Keni's brief sets forth a lengthy section labeled "Statements of Errors," which encompasses over 37 pages and dozens of numbered paragraphs containing numerous factual allegations and arguments. Thus, it is difficult to ascertain precisely what actions of the county court Keni contends were erroneous. Although reading her brief as a whole, it appears Keni seeks to challenge the sufficiency and credibility of the evidence relied upon by the county court.

STANDARD OF REVIEW

An appellate court reviews guardianship and conservatorship proceedings for error appearing on the record made in the county court. In re Conservatorship of Gibilisco, 277 Neb. 465, 763 N.W.2d 71 (2009). When reviewing a judgment for errors appearing on the record, an appellate court's inquiry is whether the decision conforms to the law, is supported by competent evidence, and is neither arbitrary, capricious, nor unreasonable. Id.

ANALYSIS

At the outset, we note that Keni's brief failed to adhere to Neb. Ct. R. App. P. § 2-109 which was in effect at the time it was filed in November 2021, regarding the requirements of a brief on appeal. Specifically, Keni's brief fails to set forth a separate and concise statement of each error which she contends the county court made. Moreover, while Keni provided a brief "Summary of Argument" section, such is not followed by any argument. While we acknowledge that Keni filed this appeal pro se after her former attorney was allowed to withdraw, the Nebraska Supreme Court has repeatedly held that a pro se party is held to the same standards on appeal as one who is represented by counsel. See e.g. State v. Jaeger, 311 Neb. 69, 970 N.W.2d 751 (2022). In order to be considered by an appellate court, the party asserting the alleged error must both specifically assign and specifically argue it in the party's initial brief. Dycus v. Dycus, 307 Neb. 426, 949 N.W.2d 357 (2020). Where an appellant's brief contains conclusory assertions unsupported by a coherent analytical argument, the appellant fails to satisfy this requirement. Id.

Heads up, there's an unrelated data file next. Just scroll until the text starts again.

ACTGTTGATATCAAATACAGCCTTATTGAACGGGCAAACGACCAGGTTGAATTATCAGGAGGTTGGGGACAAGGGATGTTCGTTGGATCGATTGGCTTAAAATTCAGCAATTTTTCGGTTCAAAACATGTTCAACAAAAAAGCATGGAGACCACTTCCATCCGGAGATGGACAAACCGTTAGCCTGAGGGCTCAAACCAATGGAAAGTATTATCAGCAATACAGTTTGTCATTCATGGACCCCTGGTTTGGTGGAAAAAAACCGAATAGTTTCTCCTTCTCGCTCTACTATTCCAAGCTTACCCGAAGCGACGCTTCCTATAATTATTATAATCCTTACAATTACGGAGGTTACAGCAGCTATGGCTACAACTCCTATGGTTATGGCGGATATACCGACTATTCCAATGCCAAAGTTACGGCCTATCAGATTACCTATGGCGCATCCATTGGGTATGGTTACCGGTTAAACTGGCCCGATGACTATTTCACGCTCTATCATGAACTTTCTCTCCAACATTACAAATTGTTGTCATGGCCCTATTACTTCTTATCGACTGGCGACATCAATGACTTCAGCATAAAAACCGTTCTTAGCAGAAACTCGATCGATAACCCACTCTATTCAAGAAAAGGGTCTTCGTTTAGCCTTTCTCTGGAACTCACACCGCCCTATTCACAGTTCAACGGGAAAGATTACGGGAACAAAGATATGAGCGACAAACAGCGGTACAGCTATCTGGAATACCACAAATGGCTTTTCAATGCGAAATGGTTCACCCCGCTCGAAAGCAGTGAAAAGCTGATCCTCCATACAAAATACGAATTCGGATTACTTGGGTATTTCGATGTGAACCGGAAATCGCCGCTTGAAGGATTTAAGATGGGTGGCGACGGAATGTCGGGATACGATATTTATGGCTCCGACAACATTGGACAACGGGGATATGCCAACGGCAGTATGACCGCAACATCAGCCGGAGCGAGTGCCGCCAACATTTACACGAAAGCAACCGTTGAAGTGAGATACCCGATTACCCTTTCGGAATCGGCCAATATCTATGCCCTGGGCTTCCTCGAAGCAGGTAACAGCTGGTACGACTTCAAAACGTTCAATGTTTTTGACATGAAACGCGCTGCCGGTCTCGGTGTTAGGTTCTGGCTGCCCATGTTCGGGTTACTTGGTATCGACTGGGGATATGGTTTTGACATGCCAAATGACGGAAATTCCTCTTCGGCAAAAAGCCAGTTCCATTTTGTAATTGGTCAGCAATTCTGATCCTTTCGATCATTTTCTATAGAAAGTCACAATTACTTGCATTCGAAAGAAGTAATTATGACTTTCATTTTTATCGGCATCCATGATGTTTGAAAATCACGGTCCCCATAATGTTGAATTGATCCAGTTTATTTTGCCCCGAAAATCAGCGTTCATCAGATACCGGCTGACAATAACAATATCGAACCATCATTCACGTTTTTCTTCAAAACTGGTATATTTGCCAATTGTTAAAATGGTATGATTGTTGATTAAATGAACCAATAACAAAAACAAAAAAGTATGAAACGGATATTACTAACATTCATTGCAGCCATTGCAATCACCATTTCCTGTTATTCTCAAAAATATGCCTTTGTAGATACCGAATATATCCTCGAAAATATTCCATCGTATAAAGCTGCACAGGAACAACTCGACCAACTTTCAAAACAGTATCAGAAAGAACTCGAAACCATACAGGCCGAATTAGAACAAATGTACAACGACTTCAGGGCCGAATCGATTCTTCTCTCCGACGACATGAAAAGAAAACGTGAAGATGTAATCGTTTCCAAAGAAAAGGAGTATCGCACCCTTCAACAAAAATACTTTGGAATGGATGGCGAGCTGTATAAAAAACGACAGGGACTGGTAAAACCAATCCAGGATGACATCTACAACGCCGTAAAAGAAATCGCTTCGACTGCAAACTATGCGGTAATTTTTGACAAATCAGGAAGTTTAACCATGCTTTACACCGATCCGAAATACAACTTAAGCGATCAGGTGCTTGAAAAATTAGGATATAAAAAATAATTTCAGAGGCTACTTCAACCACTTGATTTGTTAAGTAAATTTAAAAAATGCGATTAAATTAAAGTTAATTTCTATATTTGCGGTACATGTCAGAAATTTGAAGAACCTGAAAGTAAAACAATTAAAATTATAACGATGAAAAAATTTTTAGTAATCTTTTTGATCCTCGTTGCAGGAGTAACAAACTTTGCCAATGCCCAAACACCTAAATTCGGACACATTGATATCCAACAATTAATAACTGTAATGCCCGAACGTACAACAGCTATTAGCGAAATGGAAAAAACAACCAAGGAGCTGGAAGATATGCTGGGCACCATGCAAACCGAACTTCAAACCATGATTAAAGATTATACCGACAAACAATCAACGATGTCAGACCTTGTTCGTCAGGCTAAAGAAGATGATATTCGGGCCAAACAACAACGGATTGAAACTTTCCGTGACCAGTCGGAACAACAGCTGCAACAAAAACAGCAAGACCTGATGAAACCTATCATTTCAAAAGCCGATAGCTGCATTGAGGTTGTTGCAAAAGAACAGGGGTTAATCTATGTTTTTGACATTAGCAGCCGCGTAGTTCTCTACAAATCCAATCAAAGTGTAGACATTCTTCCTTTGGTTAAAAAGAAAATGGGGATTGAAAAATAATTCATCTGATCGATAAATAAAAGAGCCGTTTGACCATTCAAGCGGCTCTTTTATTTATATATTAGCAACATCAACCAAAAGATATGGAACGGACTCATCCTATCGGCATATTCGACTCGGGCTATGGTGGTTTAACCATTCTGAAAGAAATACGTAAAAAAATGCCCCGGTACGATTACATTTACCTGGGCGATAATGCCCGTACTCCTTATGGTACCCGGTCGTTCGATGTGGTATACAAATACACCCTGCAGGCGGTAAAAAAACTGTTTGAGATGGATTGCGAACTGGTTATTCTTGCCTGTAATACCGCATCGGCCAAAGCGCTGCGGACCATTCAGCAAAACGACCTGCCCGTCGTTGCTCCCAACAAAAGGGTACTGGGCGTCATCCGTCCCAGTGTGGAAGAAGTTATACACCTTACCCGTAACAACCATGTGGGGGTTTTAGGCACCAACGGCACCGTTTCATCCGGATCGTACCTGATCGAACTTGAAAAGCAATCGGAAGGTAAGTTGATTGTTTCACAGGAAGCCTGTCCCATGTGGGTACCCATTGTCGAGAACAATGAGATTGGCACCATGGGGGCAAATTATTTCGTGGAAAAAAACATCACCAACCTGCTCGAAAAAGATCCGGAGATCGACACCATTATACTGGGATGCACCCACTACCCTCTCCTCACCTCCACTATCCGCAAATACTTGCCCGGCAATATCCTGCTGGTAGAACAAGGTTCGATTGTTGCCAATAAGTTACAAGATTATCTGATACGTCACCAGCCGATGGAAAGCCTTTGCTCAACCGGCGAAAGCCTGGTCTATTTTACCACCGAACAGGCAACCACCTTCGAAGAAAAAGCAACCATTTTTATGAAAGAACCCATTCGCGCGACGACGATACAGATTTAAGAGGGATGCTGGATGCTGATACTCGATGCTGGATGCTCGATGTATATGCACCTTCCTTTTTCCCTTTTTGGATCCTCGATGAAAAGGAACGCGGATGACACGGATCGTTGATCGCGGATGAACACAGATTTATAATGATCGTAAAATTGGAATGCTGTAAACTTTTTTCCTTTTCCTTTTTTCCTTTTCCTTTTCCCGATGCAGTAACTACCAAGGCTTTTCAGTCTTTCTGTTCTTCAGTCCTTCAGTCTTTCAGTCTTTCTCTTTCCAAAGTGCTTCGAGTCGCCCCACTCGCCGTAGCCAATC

The present case is unique in that Keni is not only proceeding pro se, but she has also been found incapacitated, at least with regard to medical decision-making. Nevertheless, even if we assumed without deciding that an incapacitated appellant proceeding pro se could be held to a lesser standard on appeal, the issue remains that it is exceedingly difficult to adduce any coherent analytical argument from Keni's brief. Generally speaking, it appears that Keni takes issue with the court's reliance on Zlomke's psychological evaluation, indicating that certain "egregious errors" resulted in the "nullification" of that evaluation. Brief for appellant at 47. However, Keni fails to support these conclusory assertions with any coherent argument or evidence.

We have thoroughly reviewed the testimony and evidence in the record, including the medical records and additional materials that were admitted under seal. We find ample foundation for Zlomke's testimony, and the court explicitly found him to be a credible and reliable expert witness. The guardian ad litem also found Zlomke to be credible and deferred significantly to Zlomke's evaluation in recommending that a guardianship be imposed. Altogether, our review of the record reveals that the decision of the county court conforms to the law, is supported by competent evidence, and is neither arbitrary, capricious, nor unreasonable. Accordingly, the order of the county count appointing Linda as Keni's permanent limited guardian in the area of medical decision-making is affirmed.

CONCLUSION

For the foregoing reasons, the order of the county court is affirmed.

AFFIRMED.